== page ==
18. Sometimes clever and enjoyable, even touching, yet too often the film makes you feel as if you're in Sunday school.
  19. Ellen Barkin provides unexpected diversion in a madwoman cameo as the PD's brassiest brass. But otherwise the clichés keep coming.
  20. Cronenberg directs this doomed romance in the same flat, claustrophobic, night-of-the-zombies style he employed in ''Naked Lunch''; as a dramatist, he's still stuck in Interzone.
  21. It’s a movie that desperately wants to be timely and relevant, warning us about the Brave New World threats we all face when it comes to privacy, surveillance, and freedom. But it’s so cartoony and ham-fisted it sabotages its own argument.
  22. The whole thing feels like the pilot episode of a third-rate comic-book vigilante TV show.
  23. Creator producers Paul Germain and Joe Ansolabehere have come up with some unexceptional children and underdeveloped adults.
  24. Croft is one humorless butt-kicker. Excavations in exotic lands have rarely looked so much like items on a to-do list.
  25. The film's generic feminism pales beside its bloated sense of privilege, only underlined by a nonstop cabaret of sideshow acts.
    • 43 Metascore
    • 50 Critic Score
    Quiet and sleepy.
  26. Feast isn't quite demented enough to reach Raimi-an heights, but Gulager uses parts of the monster-movie buffalo even the buffalo didn't know existed.
    • 43 Metascore
    • 25 Critic Score
    This predictable film wouldn't be effective anywhere outside a DARE program.
  27. The movie has no wit, no charm, no cleverness, no traction. Simply put, it is no fun.
  28. Aniston has a great time as the vampy, Krav Maga-ing Bitch Who Stole Christmas, and Miller’s willful idiocy is weirdly endearing.
  29. Sadly, rather than melding the best of two worlds, the film only takes the worst of their soap operas.
  30. A sad-but-hopeful, dramatic-but-gentle fairy tale intentionally made less upsetting for teens.
    • 42 Metascore
    • 50 Critic Score
    G
    "The Great Gatsby" was famously bungled in the pulseless 1974 movie with Robert Redford. G, which updates the story with an African-American cast, is another strikeout, further destroying F. Scott Fitzgerald's film batting average.
  31. Snoop invests snarling meanness with as much authority as Clint Eastwood used to. As an actor, does this Dogg know any more tricks? At this point, he may not have to.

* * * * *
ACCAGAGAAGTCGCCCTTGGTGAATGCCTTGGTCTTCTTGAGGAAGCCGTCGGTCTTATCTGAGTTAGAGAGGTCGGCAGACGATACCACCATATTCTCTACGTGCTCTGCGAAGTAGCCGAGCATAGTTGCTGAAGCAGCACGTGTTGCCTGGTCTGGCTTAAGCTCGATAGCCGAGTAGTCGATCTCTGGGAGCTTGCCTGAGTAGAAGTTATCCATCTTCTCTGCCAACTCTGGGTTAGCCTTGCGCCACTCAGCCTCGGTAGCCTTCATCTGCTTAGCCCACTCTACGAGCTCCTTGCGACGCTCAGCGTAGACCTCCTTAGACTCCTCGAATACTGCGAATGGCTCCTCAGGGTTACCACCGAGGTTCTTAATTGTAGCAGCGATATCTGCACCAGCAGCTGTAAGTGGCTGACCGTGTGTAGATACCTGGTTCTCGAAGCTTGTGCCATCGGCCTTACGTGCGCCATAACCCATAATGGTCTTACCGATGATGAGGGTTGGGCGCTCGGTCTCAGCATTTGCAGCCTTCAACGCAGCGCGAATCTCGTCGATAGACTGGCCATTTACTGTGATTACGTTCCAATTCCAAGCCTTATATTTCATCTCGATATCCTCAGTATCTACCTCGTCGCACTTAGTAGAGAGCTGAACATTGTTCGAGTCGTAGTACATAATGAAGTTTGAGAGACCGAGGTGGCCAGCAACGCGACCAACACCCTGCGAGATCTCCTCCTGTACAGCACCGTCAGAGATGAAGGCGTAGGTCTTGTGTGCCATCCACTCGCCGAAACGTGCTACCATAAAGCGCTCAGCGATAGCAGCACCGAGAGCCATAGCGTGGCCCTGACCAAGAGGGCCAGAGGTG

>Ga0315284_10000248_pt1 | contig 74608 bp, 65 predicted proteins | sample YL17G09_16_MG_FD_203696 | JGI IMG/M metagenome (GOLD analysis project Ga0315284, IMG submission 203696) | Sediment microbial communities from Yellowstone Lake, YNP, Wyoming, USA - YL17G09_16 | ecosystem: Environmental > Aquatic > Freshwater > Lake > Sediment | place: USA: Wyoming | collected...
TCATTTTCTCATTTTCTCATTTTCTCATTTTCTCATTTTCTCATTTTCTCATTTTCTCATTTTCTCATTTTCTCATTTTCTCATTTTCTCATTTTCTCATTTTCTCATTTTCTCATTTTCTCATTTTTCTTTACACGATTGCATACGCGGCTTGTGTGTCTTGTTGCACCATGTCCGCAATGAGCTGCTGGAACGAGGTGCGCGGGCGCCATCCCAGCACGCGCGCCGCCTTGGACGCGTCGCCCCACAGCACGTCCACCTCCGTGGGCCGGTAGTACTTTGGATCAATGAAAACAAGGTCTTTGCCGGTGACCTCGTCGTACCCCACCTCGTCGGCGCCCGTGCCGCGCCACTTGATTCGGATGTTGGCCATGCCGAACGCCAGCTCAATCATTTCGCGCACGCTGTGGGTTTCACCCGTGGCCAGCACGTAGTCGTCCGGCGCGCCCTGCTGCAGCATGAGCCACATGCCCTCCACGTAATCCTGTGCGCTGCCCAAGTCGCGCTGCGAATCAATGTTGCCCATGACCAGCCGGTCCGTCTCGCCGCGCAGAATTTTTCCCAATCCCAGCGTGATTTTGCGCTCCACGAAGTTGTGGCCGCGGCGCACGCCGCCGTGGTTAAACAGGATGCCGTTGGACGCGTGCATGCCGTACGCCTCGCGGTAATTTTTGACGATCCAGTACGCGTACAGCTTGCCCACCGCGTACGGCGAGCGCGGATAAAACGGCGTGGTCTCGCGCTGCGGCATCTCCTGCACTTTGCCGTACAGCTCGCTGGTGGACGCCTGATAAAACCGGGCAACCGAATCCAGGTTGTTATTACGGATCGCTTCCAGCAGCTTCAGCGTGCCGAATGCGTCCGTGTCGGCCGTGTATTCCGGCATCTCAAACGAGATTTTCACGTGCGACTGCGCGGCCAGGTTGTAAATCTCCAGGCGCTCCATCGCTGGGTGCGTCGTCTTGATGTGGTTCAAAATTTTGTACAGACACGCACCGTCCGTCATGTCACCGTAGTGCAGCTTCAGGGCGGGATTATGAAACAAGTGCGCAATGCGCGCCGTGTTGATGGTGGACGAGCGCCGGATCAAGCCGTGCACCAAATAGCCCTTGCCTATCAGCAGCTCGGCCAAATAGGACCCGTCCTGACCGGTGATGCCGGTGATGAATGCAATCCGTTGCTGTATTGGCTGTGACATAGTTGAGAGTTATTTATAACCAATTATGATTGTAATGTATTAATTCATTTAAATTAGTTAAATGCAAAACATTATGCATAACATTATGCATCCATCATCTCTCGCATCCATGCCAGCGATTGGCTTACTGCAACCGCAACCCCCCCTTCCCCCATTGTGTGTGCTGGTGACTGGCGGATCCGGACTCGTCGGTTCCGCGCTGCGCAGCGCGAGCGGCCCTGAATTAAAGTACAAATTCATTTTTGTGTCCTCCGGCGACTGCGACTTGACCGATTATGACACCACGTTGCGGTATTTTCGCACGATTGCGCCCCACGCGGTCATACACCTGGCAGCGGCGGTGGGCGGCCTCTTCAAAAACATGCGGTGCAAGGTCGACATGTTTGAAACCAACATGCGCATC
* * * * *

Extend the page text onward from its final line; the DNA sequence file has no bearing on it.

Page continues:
32. Deliberately quaint and old-fashioned, a once-over-slightly exercise in nostalgic wonder directed by the British-born great-grandson of H.G. Wells, who treats the spirit of his ancestor's novel with literal-minded fealty.
  33. Schlock weeper.
  34. Amusing in its very shallowness.
  35. The movie is so hilariously sly about something so fetishistically trivial that at times it appears to take in an entire culture through a lens made of cheese.
  36. By not trying too hard, this remake of a dumb movie has got spring in its step. The bounce is on us.
  37. It turns out that Joe ends up liking the old Joe better too. Who just so happens to be the kind of average-Joe character that continues to make Allen such a tidy, non-Joe bundle.
  38. Taken for what it is, Insurgent is a vast improvement over the franchise’s first installment, mostly thanks to expansion in two arenas: budget and scope.
  39. As we go deeper into the cave, walls squeezing, water rising, the movie has a narrative pull as sure as gravity.
  40. Evenness of political keel, combined with a generic filmmaking style, is an artistic weapon way too puny for a successful assault on so tough, bruising, and crucial a subject.
  41. Won't Back Down says that whatever your feelings about the subject, lack of change cannot be the answer to our public-education crisis. Trying to cram an informational exposé and a vintage inspirational awards-bait weeper into one movie, Won't Back Down is awkward at times, yet it's also passionate in a surprisingly smart way. It makes a genuine drama out of impossible issues.